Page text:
As part of our ongoing work to keep people informed and aware of various health issues, both physical and mental, we would like to take this opportunity to look at Sepsis.
As First Aid Training Specialists, most of our work is focused on teaching people the skills with which they can prevent Sepsis. We hear of many scenarios in which a lack of knowledge or skill has led directly to complications resulting in this extreme, life-threatening reaction.
What is Sepsis?
Sepsis is a medical emergency. It happens when an infection that you already have makes the body’s response worse. Sometimes, it starts in the lung, urinary tract, skin, or gastrointestinal tract. If not treated right away it can lead to tissue damage and death.
While bacterial infections are the most common cause of sepsis, it can also be caused by other infections including viruses such as flu or Covid-19.
Who is at risk?
Sepsis is fairly indiscriminate in who it can affect; it is very difficult to spot in those who are most at risk. Babies, the elderly, people with weakened immune systems, or chronic medical conditions such as diabetes, cancer, lung, and kidney diseases. It is also difficult to identify in those with dementia, people with learning disabilities, and those who have difficulty communicating.
What are the symptoms?
A person with sepsis might be suffering from a range of symptoms, which are not always easy for a non-health professional to pick up on, much less act upon. If you think you or someone you know may be suffering, you should recommend they seek immediate medical help.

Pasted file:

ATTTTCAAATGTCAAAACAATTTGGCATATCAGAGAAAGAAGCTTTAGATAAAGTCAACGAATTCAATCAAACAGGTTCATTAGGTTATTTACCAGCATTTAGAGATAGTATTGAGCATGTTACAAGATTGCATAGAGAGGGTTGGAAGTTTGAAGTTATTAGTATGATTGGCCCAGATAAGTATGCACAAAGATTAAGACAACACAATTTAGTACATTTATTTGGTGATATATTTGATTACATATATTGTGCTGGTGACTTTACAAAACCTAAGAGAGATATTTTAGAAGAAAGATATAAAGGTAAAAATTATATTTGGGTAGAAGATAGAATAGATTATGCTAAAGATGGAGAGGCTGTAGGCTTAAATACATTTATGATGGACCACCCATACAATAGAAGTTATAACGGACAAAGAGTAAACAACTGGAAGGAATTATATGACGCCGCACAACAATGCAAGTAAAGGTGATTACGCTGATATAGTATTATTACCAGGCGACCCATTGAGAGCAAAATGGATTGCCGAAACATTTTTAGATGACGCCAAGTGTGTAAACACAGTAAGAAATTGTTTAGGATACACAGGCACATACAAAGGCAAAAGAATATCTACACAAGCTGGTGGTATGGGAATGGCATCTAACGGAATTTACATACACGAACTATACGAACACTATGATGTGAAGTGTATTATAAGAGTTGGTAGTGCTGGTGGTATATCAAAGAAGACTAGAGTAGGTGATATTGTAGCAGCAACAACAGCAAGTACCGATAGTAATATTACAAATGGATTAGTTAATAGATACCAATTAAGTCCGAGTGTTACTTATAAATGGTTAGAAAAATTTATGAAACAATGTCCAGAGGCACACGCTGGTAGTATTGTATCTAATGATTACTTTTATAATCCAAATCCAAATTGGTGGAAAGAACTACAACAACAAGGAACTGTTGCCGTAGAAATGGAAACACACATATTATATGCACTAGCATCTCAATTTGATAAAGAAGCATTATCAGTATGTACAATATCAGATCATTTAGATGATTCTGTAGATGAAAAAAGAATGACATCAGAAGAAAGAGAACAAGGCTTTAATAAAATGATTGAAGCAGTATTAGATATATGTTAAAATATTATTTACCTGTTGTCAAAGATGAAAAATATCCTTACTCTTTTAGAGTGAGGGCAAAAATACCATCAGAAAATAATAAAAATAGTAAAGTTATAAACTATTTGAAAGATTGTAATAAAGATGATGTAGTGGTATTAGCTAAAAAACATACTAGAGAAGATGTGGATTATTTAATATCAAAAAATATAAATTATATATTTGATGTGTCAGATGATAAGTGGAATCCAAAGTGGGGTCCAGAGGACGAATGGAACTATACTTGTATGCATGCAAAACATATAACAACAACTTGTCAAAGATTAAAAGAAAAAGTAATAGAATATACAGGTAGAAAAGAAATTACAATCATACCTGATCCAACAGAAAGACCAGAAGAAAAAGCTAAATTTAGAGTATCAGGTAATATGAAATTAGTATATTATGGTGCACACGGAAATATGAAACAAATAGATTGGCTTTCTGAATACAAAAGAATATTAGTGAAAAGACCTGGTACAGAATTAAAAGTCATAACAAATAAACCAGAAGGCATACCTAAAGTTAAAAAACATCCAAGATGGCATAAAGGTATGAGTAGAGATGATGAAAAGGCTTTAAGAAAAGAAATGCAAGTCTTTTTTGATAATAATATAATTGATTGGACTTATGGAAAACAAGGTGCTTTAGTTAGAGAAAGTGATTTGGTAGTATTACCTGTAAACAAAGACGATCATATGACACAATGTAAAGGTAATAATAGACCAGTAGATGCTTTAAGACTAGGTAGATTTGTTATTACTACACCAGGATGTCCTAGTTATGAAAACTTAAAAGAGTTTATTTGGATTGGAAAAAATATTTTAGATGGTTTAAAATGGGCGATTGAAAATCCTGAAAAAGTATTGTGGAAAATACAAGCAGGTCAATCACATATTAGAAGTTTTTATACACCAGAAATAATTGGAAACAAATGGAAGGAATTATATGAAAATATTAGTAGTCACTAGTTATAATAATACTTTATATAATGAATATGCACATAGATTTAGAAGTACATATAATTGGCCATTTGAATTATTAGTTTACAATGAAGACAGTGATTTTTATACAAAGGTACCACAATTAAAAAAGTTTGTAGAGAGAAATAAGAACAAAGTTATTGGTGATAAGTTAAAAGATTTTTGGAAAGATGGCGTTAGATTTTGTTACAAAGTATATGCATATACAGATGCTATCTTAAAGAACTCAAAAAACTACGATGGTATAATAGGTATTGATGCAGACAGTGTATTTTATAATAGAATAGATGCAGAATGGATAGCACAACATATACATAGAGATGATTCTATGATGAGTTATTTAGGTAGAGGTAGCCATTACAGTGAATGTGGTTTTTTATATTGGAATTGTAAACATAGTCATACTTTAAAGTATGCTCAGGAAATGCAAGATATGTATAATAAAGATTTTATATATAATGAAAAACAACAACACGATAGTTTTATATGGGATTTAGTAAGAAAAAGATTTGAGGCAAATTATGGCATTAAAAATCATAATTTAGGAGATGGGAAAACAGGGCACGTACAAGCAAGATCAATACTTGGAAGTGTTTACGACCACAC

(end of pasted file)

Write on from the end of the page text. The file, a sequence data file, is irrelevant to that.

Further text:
Symptoms are varied, but most commonly show as increased heart rate or low blood pressure resulting in confusion, disorientation, and shortness of breath. It is common to feel sweaty, and feverish while shivering and can come with extreme pain or discomfort.
What should I do?
If you suspect you or someone you know has sepsis you need to seek medical help as soon as possible. The presence or suspicion of sepsis means that an infection is not getting better and could be getting worse, this means that you need professional intervention.
Treatment and Recovery
Sepsis is treatable as long as you get medical help quickly. Get to the hospital and they will administer antibiotics. If it is not treated early, it can cause your organs to fail – this is called septic shock. Depending on your symptoms you may need to stay in hospital for several weeks, have a stint in intensive care, surgery, and in some cases, help to breathe in the form of a ventilator – all of which are unpleasant.
Most people make a full recovery but it can be a long road. Along with the obvious physical recovery period, you may experience emotional trauma which may require some sort of therapy in order to make a full recovery. Make sure you check what help is on offer through your health service.
How to avoid sepsis
Sepsis is not something you can necessarily avoid but you can take measures to prevent infections that can lead to it. Make sure that you keep up with your vaccines, particularly in young people and pregnant women. Make sure you clean and care for any wounds and if you have to complete any courses of antibiotics, even if you’re feeling ok after an illness – as always, wash your hands regularly.
Get in Touch
We are First Aid Training Specialists and provide traditional First Aid and First Aid for Mental Health Training Courses. If you have a staff and would like to speak to us about how we could help with your training requirements, make sure you call us on 07599 086885 or email us. You can also follow us on LinkedIn, Facebook, and Instagram.